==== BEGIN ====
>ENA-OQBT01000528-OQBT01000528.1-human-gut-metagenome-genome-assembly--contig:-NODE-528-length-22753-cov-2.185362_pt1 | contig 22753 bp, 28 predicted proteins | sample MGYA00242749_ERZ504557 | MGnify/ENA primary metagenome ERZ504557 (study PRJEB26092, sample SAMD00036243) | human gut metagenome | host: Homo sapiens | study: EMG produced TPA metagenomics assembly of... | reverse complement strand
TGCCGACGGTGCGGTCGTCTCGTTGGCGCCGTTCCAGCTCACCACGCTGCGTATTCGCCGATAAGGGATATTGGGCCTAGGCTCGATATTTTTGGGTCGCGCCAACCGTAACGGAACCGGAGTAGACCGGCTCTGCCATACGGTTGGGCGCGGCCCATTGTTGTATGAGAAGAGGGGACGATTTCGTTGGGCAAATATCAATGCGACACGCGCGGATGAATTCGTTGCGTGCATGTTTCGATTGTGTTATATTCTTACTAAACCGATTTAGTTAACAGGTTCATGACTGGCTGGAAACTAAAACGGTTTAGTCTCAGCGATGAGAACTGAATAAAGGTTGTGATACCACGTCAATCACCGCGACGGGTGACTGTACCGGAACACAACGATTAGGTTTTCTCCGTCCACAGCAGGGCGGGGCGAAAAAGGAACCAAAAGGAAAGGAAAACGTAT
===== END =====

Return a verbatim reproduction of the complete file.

>ENA-OQBT01000528-OQBT01000528.1-human-gut-metagenome-genome-assembly--contig:-NODE-528-length-22753-cov-2.185362_pt1 | contig 22753 bp, 28 predicted proteins | sample MGYA00242749_ERZ504557 | MGnify/ENA primary metagenome ERZ504557 (study PRJEB26092, sample SAMD00036243) | human gut metagenome | host: Homo sapiens | study: EMG produced TPA metagenomics assembly of... | reverse complement strand
TGCCGACGGTGCGGTCGTCTCGTTGGCGCCGTTCCAGCTCACCACGCTGCGTATTCGCCGATAAGGGATATTGGGCCTAGGCTCGATATTTTTGGGTCGCGCCAACCGTAACGGAACCGGAGTAGACCGGCTCTGCCATACGGTTGGGCGCGGCCCATTGTTGTATGAGAAGAGGGGACGATTTCGTTGGGCAAATATCAATGCGACACGCGCGGATGAATTCGTTGCGTGCATGTTTCGATTGTGTTATATTCTTACTAAACCGATTTAGTTAACAGGTTCATGACTGGCTGGAAACTAAAACGGTTTAGTCTCAGCGATGAGAACTGAATAAAGGTTGTGATACCACGTCAATCACCGCGACGGGTGACTGTACCGGAACACAACGATTAGGTTTTCTCCGTCCACAGCAGGGCGGGGCGAAAAAGGAACCAAAAGGAAAGGAAAACGTAT